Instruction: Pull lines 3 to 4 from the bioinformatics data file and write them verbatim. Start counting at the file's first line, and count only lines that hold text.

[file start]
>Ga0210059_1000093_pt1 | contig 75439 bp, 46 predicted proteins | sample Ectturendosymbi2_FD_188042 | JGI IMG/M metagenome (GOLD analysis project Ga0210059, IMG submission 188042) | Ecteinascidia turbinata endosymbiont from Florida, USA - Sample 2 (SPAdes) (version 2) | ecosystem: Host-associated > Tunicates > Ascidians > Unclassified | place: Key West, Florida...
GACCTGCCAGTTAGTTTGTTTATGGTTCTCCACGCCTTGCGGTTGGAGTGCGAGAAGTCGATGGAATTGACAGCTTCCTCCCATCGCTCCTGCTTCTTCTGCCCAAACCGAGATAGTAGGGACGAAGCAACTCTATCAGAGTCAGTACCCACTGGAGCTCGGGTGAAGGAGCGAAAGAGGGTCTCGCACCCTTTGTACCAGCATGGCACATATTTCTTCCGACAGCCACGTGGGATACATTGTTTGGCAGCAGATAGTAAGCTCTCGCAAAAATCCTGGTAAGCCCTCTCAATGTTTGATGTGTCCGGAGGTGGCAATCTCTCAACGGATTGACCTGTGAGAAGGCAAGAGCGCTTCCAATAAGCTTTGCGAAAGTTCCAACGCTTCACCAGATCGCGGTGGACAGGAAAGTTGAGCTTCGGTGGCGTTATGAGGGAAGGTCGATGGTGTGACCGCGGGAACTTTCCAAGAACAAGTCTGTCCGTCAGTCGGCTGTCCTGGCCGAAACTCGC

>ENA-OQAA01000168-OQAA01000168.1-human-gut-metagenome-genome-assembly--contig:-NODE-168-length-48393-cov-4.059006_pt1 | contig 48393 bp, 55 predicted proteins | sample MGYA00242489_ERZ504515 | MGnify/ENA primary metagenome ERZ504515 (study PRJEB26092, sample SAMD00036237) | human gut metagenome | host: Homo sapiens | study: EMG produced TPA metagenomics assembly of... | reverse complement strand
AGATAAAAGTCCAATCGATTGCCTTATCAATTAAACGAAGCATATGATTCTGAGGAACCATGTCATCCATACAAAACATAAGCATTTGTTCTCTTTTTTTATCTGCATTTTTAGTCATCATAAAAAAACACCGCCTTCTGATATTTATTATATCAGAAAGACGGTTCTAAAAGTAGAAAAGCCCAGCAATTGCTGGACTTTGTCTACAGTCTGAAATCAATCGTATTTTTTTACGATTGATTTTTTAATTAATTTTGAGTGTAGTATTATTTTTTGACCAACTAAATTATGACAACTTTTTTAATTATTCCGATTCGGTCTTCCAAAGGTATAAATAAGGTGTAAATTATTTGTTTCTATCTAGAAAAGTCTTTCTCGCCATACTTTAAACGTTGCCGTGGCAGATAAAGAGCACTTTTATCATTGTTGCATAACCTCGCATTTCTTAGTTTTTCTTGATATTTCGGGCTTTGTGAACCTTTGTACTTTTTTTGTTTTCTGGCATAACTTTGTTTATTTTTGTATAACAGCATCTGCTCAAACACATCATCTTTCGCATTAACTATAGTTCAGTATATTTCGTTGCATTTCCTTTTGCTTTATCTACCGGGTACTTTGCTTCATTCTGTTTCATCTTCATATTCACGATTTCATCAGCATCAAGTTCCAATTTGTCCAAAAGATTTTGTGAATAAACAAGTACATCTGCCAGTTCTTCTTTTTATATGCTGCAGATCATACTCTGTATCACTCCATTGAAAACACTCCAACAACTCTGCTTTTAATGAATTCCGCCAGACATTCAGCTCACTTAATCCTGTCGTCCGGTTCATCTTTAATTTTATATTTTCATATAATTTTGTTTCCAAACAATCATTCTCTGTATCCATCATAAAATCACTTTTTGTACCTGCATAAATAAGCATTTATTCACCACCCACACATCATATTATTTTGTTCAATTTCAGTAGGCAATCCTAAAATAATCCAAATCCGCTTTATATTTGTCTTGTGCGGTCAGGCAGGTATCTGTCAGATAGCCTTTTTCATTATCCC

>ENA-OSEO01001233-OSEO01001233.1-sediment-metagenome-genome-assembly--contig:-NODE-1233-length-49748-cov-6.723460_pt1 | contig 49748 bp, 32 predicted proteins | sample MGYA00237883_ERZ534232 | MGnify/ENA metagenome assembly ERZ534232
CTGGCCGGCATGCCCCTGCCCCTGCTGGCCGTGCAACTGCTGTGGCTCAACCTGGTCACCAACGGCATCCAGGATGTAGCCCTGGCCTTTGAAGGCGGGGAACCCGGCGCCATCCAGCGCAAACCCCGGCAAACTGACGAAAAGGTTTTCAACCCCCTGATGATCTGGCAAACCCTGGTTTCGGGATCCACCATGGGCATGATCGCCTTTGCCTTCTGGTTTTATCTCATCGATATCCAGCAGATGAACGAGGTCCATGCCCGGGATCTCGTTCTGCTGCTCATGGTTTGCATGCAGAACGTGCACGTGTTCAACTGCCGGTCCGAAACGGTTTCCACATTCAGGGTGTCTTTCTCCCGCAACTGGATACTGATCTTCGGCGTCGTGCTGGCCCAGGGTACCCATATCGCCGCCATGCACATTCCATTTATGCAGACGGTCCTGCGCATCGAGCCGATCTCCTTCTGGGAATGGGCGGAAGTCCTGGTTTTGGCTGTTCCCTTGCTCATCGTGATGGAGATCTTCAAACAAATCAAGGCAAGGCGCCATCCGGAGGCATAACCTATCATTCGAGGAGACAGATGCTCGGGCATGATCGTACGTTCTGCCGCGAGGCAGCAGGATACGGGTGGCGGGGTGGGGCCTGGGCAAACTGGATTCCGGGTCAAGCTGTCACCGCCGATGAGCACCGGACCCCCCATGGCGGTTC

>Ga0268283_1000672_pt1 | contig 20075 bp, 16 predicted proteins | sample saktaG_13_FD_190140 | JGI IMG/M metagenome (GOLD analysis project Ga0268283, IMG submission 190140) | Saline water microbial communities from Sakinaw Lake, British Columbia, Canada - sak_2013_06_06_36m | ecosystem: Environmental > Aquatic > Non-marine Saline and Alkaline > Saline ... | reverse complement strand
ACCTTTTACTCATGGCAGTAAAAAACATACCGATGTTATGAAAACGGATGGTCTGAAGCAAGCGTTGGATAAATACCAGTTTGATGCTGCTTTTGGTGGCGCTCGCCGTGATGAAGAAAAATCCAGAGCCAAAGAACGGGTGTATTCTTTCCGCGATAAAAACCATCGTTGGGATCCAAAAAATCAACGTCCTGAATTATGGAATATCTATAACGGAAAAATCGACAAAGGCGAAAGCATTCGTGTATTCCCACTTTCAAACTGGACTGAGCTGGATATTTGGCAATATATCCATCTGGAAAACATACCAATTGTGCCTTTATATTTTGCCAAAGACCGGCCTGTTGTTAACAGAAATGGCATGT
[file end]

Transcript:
>ENA-OQAA01000168-OQAA01000168.1-human-gut-metagenome-genome-assembly--contig:-NODE-168-length-48393-cov-4.059006_pt1 | contig 48393 bp, 55 predicted proteins | sample MGYA00242489_ERZ504515 | MGnify/ENA primary metagenome ERZ504515 (study PRJEB26092, sample SAMD00036237) | human gut metagenome | host: Homo sapiens | study: EMG produced TPA metagenomics assembly of... | reverse complement strand
AGATAAAAGTCCAATCGATTGCCTTATCAATTAAACGAAGCATATGATTCTGAGGAACCATGTCATCCATACAAAACATAAGCATTTGTTCTCTTTTTTTATCTGCATTTTTAGTCATCATAAAAAAACACCGCCTTCTGATATTTATTATATCAGAAAGACGGTTCTAAAAGTAGAAAAGCCCAGCAATTGCTGGACTTTGTCTACAGTCTGAAATCAATCGTATTTTTTTACGATTGATTTTTTAATTAATTTTGAGTGTAGTATTATTTTTTGACCAACTAAATTATGACAACTTTTTTAATTATTCCGATTCGGTCTTCCAAAGGTATAAATAAGGTGTAAATTATTTGTTTCTATCTAGAAAAGTCTTTCTCGCCATACTTTAAACGTTGCCGTGGCAGATAAAGAGCACTTTTATCATTGTTGCATAACCTCGCATTTCTTAGTTTTTCTTGATATTTCGGGCTTTGTGAACCTTTGTACTTTTTTTGTTTTCTGGCATAACTTTGTTTATTTTTGTATAACAGCATCTGCTCAAACACATCATCTTTCGCATTAACTATAGTTCAGTATATTTCGTTGCATTTCCTTTTGCTTTATCTACCGGGTACTTTGCTTCATTCTGTTTCATCTTCATATTCACGATTTCATCAGCATCAAGTTCCAATTTGTCCAAAAGATTTTGTGAATAAACAAGTACATCTGCCAGTTCTTCTTTTTATATGCTGCAGATCATACTCTGTATCACTCCATTGAAAACACTCCAACAACTCTGCTTTTAATGAATTCCGCCAGACATTCAGCTCACTTAATCCTGTCGTCCGGTTCATCTTTAATTTTATATTTTCATATAATTTTGTTTCCAAACAATCATTCTCTGTATCCATCATAAAATCACTTTTTGTACCTGCATAAATAAGCATTTATTCACCACCCACACATCATATTATTTTGTTCAATTTCAGTAGGCAATCCTAAAATAATCCAAATCCGCTTTATATTTGTCTTGTGCGGTCAGGCAGGTATCTGTCAGATAGCCTTTTTCATTATCCC